The global phone market continued to grow at the end of 2011, but that growth slowed when compared to earlier in the year, according to new figures from research firm IDC.
Phone sales might appear buoyant with a 6.1 per cent year-on-year growth in the final quarter of 2011, but that represents a slackening in growth from the 9.3 per cent seen in the previous quarter, IDC said.
Overall, the number of handsets sold in Q4 2011 hit 427 million, up from 403 million, in the same quarter the previous year.
"The mobile phone market exhibited unusually low growth last quarter, which shows it is not immune to weaker macroeconomic conditions worldwide," said IDC senior research analyst Kevin Restivo.
This was despite the launch of high-impact models such as Apple's iPhone 4S handset, which sold over four million handsets in its first few days of availability.
Nokia retained its position as the top-selling vendor with close to 27 per cent share of the global market in Q4, closely followed by Samsung at about 23 per cent.
Apple was a distant third with almost nine per cent, but the company leapt to this position from being the fifth place vendor in the previous quarter, IDC said, thanks to the continued success of its iPhone range.
However, while smartphones continue to expand their share of the market at the expense of feature phones, the latter still account for the majority of the market.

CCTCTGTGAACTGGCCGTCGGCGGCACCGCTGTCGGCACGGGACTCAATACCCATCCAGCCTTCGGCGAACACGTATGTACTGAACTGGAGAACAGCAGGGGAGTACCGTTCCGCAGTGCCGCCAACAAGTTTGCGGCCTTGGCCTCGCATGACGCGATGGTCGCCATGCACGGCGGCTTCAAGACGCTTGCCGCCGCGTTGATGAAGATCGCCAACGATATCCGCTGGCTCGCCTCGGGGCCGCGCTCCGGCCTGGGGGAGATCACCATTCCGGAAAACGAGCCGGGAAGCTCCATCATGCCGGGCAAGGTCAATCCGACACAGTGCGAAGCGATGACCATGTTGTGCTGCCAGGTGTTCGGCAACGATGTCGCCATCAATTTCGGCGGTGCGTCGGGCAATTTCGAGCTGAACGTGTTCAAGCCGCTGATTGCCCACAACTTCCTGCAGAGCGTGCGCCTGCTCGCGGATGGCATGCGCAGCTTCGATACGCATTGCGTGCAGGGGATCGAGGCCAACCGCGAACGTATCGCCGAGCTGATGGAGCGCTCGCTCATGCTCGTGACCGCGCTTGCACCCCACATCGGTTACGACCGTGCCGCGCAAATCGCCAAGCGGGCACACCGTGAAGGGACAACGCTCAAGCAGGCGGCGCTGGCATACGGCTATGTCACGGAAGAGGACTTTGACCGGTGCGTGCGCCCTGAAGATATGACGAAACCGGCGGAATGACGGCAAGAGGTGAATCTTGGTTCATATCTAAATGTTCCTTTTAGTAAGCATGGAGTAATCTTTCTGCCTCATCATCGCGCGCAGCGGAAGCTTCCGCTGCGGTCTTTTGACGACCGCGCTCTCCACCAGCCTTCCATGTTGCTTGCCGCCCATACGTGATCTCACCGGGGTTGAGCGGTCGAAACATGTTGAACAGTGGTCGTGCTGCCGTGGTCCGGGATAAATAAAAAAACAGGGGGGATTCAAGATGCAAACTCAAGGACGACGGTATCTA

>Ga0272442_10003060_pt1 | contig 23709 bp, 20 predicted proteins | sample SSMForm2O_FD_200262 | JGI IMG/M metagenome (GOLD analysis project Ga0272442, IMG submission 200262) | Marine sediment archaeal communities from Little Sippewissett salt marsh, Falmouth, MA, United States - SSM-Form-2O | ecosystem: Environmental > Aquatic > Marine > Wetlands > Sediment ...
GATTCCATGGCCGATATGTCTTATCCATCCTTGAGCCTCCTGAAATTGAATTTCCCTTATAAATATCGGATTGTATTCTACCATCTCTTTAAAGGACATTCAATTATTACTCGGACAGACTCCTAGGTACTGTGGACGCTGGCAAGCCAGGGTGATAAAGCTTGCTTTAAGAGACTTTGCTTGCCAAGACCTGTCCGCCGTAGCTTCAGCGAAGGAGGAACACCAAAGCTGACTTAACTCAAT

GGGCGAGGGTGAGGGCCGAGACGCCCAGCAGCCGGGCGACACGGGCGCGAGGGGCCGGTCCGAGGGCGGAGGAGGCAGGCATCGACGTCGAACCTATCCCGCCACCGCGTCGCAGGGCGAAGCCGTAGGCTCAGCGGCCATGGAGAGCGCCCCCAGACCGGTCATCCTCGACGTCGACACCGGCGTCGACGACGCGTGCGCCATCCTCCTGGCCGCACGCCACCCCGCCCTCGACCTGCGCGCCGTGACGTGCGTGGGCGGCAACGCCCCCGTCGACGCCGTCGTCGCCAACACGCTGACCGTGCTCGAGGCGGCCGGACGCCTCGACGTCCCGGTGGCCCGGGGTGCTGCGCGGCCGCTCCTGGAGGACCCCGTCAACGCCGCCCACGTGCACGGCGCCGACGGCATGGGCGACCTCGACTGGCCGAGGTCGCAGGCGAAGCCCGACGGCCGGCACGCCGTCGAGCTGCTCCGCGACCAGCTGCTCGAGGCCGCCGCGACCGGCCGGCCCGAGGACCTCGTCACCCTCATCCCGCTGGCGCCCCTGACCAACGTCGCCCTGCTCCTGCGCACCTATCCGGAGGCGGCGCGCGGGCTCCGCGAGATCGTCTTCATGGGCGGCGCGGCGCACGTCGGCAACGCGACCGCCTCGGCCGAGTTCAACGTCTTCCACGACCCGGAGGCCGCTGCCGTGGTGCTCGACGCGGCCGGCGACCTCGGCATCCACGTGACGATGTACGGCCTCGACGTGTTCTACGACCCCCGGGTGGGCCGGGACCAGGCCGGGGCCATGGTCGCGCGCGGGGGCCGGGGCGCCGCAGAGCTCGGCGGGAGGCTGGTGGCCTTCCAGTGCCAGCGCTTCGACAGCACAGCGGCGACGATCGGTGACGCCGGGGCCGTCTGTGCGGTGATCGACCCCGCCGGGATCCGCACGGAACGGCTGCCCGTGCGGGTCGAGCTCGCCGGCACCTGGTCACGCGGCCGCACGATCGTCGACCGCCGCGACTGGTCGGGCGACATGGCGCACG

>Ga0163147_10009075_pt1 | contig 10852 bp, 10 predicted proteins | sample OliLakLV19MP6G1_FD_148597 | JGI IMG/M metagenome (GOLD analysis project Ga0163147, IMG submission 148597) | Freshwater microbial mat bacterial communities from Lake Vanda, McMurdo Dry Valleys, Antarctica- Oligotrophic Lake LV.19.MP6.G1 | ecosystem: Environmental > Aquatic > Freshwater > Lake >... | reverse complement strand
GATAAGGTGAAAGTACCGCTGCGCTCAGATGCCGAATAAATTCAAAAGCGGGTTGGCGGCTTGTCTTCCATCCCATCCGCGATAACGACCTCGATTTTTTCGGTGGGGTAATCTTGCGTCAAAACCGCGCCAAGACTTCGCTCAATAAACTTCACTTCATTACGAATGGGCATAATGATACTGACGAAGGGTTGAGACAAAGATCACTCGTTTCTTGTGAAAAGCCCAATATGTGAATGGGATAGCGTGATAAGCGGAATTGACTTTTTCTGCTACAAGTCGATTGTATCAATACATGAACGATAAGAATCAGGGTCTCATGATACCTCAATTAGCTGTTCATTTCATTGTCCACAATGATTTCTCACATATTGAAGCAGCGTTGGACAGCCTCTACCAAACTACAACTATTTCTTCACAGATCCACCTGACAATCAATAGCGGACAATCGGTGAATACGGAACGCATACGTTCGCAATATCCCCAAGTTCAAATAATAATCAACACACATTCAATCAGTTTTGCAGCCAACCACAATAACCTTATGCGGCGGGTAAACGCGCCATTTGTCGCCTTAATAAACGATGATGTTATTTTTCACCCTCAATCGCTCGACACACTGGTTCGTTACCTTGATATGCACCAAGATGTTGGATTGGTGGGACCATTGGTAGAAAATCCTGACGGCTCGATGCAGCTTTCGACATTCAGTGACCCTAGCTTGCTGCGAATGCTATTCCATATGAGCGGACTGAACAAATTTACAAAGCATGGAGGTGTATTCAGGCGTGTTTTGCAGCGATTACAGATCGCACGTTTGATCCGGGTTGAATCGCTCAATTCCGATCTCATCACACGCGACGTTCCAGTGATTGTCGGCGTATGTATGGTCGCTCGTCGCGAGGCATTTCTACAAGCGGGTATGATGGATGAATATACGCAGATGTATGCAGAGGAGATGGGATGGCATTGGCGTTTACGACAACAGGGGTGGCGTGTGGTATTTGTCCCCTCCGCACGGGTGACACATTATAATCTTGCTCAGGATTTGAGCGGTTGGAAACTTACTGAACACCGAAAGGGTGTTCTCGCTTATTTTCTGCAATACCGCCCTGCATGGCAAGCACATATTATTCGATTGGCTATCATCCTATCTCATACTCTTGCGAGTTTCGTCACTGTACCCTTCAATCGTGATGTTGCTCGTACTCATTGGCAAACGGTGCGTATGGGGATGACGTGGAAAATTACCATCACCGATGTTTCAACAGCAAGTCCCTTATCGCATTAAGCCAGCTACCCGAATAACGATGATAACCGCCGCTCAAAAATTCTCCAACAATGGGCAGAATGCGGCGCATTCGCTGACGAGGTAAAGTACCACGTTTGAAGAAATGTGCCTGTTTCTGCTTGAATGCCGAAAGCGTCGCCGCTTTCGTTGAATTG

This is due in part to vendors of these devices now starting to add more smartphone-like features in order to compete.
"To meet the challenge, feature phones are becoming more like smartphones, incorporating mobile Internet and third-party applications," said Ramon Llamas, also a senior research analyst for IDC.
"While this may not stem the smartphone tide, it should slow down the rate at which smartphones are selected over feature phones."
IDC added, however, that the slow in growth of the market can partly be attributed to falling demand for feature phones.
Nevertheless it said it expects to see growth recover to double digits in the future, as smartphones look set to account for a greater share of the overall market.
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